Austin Butler, Elvis; Colin Farrell, The Banshees of Inisherin; Brendan Fraser, The Whale; Hugh Jackman, The Son; Bill Nighy, Living
Cate Blanchett, Tár
Thankfully, the New York critics were able to put aside their long and troubled history with the real Lydia Tár and award Cate Blanchett’s imperious turn in Todd Field’s biopic. Tár’s appeal may ultimately prove to be too parochial to mount a serious shot at Best Picture, but that could rebound to Blanchett’s benefit. With Everything Everywhere All at Once and The Fabelmans competing elsewhere on the ballot, the decks could clear for the disgraced conductor to add another statue to her impressive trophy case.
Danielle Deadwyler, Till
Three women from surefire Best Picture nominees are taking up most of the oxygen in this race, so it can be hard for a small, early season contender to stay in the conversation. Danielle Deadwyler wasn’t helped by last week’s Independent Spirit Awards nominations, which blanked Till entirely, and her big win at Monday’s Gotham Awards didn’t entirely erase the snub. Although she triumphed over both male and female rivals in the Best Lead Performance category, she wasn’t in attendance, so the postgame chatter centered around the night’s other big winners.
Cate Blanchett, Tár; Viola Davis, The Woman King; Danielle Deadwyler, Till; Michelle Williams, The Fabelmans; Michelle Yeoh, Everything Everywhere All at Once
Best Supporting Actor
Ke Huy Quan, Everything Everywhere All at Once
Have we found our Supporting Actor front-runner? Ke Huy Quan triumphed in the gender-neutral Supporting Performance category at the Gothams, then followed it up with a win from the NYFCC. Last year’s Gothams ceremony was the first time veteran jobber Troy Kotsur was able to charm an industry crowd with an emotional acceptance speech, and Quan, the former child star who once walked away from acting due to a lack of good roles for Asian Americans, served up similar vibes in his own heartfelt speech.
Paul Dano, The Fabelmans
Was winning the People’s Choice Award at TIFF actually the worst thing that could’ve happened to The Fabelmans? Becoming the presumptive front-runner so early meant Steven Spielberg’s film was greeted with a crossed-arms “prove it” attitude when it finally screened for normies. But while Fabelmans performing wanly at the box office over Thanksgiving might have been expected, that it would then be completely shut out by the NYFCC was not. There’s still plenty of time for things to turn around — starting next week with the National Board of Review, which gave Spielberg’s The Post its top prize back in 2017. But at the moment, The Fabelmans may not be the all-conquering colossus it once appeared to be, which is bad news for Paul Dano’s chance at a coattail nom.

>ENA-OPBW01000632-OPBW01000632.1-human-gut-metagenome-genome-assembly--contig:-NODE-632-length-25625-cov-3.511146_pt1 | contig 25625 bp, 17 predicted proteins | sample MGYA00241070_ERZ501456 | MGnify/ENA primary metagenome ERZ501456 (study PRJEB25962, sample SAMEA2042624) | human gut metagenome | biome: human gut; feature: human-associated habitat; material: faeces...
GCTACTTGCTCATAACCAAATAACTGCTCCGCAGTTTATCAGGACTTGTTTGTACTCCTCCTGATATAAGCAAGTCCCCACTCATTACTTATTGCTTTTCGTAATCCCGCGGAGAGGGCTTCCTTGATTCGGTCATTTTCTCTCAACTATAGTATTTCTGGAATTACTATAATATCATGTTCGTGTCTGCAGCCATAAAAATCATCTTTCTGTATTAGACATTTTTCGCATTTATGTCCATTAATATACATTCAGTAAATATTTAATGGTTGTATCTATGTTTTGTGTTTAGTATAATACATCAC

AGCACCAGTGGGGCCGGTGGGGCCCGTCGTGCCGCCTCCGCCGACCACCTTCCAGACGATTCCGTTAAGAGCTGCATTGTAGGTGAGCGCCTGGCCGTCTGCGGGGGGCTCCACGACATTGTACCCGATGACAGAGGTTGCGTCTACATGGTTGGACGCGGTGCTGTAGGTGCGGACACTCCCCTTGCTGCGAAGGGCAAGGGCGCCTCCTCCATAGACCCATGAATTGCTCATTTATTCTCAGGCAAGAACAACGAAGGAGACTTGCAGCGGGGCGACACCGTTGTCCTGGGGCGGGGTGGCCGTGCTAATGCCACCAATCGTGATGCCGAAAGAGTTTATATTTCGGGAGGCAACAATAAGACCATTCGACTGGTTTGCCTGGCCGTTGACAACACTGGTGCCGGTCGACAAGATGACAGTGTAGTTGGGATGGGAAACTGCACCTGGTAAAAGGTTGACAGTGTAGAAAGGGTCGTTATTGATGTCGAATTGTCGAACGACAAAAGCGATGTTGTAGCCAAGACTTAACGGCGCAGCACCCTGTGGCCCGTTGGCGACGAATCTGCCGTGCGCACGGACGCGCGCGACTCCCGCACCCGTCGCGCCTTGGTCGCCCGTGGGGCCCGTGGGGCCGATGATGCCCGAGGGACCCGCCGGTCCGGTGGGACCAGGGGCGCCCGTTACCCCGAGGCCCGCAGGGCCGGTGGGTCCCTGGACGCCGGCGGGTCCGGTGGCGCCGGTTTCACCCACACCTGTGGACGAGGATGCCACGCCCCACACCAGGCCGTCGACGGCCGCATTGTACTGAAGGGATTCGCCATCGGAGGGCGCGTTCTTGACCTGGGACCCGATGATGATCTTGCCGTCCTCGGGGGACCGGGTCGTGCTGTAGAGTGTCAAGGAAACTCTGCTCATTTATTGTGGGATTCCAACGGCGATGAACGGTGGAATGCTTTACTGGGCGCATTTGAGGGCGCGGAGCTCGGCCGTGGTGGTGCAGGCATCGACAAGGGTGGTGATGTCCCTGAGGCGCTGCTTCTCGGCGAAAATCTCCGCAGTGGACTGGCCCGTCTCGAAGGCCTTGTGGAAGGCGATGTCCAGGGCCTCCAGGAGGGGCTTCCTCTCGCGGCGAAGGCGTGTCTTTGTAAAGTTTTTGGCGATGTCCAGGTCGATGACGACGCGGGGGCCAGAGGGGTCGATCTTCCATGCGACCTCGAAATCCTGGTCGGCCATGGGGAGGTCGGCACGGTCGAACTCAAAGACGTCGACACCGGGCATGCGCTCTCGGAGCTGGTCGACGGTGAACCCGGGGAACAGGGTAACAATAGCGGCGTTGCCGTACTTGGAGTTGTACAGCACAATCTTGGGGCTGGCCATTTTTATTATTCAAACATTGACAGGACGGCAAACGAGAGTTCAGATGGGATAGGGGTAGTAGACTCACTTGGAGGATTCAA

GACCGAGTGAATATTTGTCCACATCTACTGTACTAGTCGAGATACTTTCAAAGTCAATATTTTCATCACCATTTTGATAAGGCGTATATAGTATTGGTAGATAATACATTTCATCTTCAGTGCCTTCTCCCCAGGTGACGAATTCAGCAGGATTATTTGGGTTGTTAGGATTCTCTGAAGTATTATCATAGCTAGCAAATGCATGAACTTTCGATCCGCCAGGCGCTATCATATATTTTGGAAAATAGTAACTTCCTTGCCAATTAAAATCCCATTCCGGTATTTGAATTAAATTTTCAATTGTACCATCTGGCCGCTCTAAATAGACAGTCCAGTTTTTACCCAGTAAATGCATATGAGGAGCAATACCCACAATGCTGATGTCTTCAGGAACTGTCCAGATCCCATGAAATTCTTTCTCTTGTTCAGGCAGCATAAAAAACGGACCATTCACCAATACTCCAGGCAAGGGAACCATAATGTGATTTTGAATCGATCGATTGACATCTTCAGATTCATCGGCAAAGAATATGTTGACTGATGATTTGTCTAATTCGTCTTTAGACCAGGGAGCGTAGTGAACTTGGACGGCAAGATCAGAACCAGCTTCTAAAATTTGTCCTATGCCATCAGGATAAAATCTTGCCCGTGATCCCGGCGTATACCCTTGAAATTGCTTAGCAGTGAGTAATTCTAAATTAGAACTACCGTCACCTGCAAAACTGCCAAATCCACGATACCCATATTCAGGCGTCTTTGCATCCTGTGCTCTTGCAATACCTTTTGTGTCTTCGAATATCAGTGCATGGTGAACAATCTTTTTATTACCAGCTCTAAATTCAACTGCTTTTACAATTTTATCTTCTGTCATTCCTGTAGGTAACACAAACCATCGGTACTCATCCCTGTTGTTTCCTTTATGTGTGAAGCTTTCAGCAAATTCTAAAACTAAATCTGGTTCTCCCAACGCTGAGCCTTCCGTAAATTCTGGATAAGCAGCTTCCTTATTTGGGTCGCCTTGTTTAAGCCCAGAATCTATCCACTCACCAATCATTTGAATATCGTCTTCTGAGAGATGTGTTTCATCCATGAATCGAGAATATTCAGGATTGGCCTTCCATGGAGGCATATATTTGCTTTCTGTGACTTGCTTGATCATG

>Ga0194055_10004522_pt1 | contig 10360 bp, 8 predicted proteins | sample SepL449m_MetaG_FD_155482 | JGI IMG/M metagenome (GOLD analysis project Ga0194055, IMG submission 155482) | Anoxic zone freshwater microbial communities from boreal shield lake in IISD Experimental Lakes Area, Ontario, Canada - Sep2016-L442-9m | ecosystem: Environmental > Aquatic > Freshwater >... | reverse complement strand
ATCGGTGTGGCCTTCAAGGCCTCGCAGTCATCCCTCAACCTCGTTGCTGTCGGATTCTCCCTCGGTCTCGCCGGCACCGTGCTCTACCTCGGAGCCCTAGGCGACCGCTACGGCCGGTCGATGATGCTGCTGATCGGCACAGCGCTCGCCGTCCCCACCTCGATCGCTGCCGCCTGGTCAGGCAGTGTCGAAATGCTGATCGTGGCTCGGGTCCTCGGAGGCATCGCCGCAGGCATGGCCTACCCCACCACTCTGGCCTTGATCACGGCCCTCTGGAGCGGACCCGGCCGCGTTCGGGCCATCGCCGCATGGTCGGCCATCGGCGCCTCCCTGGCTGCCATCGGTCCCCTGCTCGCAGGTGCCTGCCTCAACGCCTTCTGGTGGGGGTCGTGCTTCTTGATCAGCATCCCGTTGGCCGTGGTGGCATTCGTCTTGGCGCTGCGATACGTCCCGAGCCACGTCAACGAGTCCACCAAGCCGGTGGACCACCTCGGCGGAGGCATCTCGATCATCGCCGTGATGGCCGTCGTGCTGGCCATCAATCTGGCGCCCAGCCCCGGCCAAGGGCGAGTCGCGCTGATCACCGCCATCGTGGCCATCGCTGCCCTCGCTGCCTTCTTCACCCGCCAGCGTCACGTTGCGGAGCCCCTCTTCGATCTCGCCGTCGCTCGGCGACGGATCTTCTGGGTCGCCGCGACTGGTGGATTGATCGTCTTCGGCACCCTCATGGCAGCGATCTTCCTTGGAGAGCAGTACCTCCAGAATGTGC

Brendan Gleeson, The Banshees of Inisherin; Judd Hirsch, The Fabelmans; Barry Keoghan, The Banshees of Inisherin; Ke Huy Quan, Everything Everywhere All at Once; Ben Whishaw, Women Talking
Best Supporting Actress
Keke Palmer, Nope
Can the meme queen sneak into the Oscars race? Keke Palmer’s effervescent performance was singled out as a highlight in almost every Nope review, and the NYFCC planted a flag by proclaiming her its Best Supporting Actress winner. (You can argue that she’s a co-lead, but I’d rather use my limited supply of category-fraud complaints on Michelle Williams.) I’m a little more bearish on Nope than other pundits — its central metaphor doesn’t push Hollywood liberals’ buttons the way Get Out did — but the awards race will be 1,000 percent more fun with Palmer in it. Campaign her, Universal!
Carey Mulligan, She Said
I’m perplexed by pundits dancing on the grave of She Said after its meager $2 million opening. (And about the agonized response to such dancing. The movie is … fine.) What’s less perplexing is the underperformance itself. A glossy, ripped-from-the-headlines drama set in the very recent past filled with familiar faces but few A-listers is exactly the type of project audiences have been trained to expect on streaming platforms. Fair or not, voters like to feel they’re rooting for a winner, and these dismal headlines won’t be easy for Mulligan to overcome.
Jessie Buckley, Women Talking; Hong Chau, The Whale; Kerry Condon, The Banshees of Inisherin; Jamie Lee Curtis, Everything Everywhere All at Once; Claire Foy, Women Talking